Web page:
· Changing the basis of pension calculations from the last two years of salary to the last three years of salary. That would put firefighter pensions more in line with public pensions across the country.

These proposed changes would be from now on only. No accumulated benefits would be cut.

Because FRS is created by state law, it will take action by the Missouri General Assembly to make all of the needed changes. Legislators have indicated they will not even consider the changes if firefighters oppose them.

“If we fail to agree and don’t change FRS, we will go down one path,” Rainford said. “There will be fewer working firefighters. There will be far less money for pay and health care for the firefighters who remain. Residents and businesses will be served by a diminished department. On the other hand, if we agree and successfully change FRS, the crisis is averted.”



KMOV Confused About Downtown’s Borders, Location Of Shooting

November 23, 2010 Media, North City 12 Comments

CBS affiliate KMOV seems confused about the borders of downtown as well as the location of a shooting yesterday.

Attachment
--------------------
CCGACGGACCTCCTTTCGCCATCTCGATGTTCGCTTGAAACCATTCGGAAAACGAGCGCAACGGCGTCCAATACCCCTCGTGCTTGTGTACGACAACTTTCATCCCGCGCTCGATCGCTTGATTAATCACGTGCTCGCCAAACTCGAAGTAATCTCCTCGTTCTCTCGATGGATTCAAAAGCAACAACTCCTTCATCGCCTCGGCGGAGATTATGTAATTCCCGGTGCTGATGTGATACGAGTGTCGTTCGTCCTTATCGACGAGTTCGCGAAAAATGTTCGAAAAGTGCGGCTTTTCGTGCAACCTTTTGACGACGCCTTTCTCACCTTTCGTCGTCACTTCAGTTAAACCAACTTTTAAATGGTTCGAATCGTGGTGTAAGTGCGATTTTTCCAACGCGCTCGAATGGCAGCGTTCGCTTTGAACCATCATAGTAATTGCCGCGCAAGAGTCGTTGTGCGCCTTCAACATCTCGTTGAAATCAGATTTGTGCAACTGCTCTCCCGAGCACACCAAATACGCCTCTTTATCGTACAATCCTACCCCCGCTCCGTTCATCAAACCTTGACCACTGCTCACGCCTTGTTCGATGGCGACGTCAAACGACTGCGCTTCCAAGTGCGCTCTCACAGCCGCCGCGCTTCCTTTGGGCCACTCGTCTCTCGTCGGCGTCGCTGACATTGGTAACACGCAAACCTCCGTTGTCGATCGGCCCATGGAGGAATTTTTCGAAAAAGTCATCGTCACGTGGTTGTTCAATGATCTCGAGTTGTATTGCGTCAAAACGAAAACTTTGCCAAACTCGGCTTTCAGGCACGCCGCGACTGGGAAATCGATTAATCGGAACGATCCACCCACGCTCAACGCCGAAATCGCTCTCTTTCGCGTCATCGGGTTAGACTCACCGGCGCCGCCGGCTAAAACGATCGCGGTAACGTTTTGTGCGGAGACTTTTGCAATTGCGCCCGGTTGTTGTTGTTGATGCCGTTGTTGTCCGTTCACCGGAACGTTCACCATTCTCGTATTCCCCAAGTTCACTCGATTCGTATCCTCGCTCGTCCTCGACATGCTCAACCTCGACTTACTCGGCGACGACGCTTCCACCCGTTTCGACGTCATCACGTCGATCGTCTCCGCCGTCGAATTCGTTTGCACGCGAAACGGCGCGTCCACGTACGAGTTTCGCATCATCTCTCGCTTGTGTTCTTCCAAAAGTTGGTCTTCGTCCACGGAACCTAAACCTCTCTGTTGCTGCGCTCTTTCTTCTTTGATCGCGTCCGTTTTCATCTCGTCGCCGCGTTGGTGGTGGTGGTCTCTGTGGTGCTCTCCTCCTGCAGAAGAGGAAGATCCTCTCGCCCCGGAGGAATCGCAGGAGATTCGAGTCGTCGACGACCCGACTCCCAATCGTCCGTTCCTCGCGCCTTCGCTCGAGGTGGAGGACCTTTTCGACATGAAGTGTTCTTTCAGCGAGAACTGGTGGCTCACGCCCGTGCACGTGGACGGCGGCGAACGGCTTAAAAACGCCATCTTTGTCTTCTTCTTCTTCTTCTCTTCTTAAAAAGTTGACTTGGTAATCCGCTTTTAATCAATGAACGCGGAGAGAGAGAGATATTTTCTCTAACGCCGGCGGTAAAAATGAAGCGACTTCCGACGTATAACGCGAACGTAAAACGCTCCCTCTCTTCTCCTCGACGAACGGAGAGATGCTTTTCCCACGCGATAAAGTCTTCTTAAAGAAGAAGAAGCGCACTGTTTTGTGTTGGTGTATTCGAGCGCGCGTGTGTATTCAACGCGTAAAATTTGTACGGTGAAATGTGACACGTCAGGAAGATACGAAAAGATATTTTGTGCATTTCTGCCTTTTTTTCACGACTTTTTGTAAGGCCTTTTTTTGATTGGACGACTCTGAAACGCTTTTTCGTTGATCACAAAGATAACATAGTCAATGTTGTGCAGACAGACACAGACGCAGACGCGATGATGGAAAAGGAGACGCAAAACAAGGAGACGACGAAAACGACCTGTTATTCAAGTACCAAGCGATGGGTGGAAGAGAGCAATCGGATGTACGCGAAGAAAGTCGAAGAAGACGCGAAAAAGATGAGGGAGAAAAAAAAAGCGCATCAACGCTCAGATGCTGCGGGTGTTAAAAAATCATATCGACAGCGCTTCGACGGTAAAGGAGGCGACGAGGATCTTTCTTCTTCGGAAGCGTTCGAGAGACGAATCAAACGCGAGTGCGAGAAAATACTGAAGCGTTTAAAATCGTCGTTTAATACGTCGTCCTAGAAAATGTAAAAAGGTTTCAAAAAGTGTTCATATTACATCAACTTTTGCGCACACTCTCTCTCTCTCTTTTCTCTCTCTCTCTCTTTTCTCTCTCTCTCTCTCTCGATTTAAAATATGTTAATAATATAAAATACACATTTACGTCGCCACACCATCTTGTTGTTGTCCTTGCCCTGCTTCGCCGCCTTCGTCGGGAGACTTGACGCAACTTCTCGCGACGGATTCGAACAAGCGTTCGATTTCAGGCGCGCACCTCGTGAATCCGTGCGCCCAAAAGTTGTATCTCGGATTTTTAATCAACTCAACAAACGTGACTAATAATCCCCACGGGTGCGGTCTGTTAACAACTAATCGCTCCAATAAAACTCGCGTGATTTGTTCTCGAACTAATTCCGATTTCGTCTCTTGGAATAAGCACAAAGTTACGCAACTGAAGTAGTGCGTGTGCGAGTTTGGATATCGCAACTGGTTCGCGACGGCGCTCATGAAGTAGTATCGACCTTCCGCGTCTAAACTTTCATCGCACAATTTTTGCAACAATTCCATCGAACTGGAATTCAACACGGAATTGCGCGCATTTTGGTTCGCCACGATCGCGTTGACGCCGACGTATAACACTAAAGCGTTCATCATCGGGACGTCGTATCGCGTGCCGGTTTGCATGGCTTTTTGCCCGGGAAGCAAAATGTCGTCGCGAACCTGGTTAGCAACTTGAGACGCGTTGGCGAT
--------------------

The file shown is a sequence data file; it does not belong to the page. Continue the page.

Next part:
ABOVE: Screen shot of KMOV story, click to view article

The casual reader would think downtown St. Louis is unsafe.  But the article says the victim was leaving a gas station at 8800 Broadway.  8800 Broadway  – north & south — is over 7 miles from downtown.  The map they show with their article shows 8800 South Broadway but it says the victim hit a house on Riverview so the shooting had to happen at 8800 North Broadway. Granted downtown is between these two points but it would be nice if the media understood that downtown doesn’t extend south of Chouteau, north of Cass or west of Jefferson. The CBD (Central Business District) is even smaller.

– Steve Patterson


PR: City Residents Offered Free Firewood

November 8, 2010 Press Release 7 Comments

The following is a press release:

The City of St. Louis Department of Parks, Recreation and Forestry will offer free firewood to City residents starting Monday, November 8, 2010 on the Lower Muny Opera parking lot in Forest Park.

The wood is available most days after 3 p.m. Monday-Friday.

All wood comes from the removal of dead or damaged trees from City streets and parks. Daily wood supply is not guaranteed and the wood will vary with size and species when left on parking lot for citizens. It is offered on a first come, first served basis. This process ends during the first week in March.

Due to park restrictions, no commercial vehicles or trailers are permitted.

“This is an excellent cost-saving opportunity for both the City and City residents,” said Commissioner of Forestry Greg Hayes. “The City avoids having to dispose of the wood and City residents have a chance to pick up free firewood.”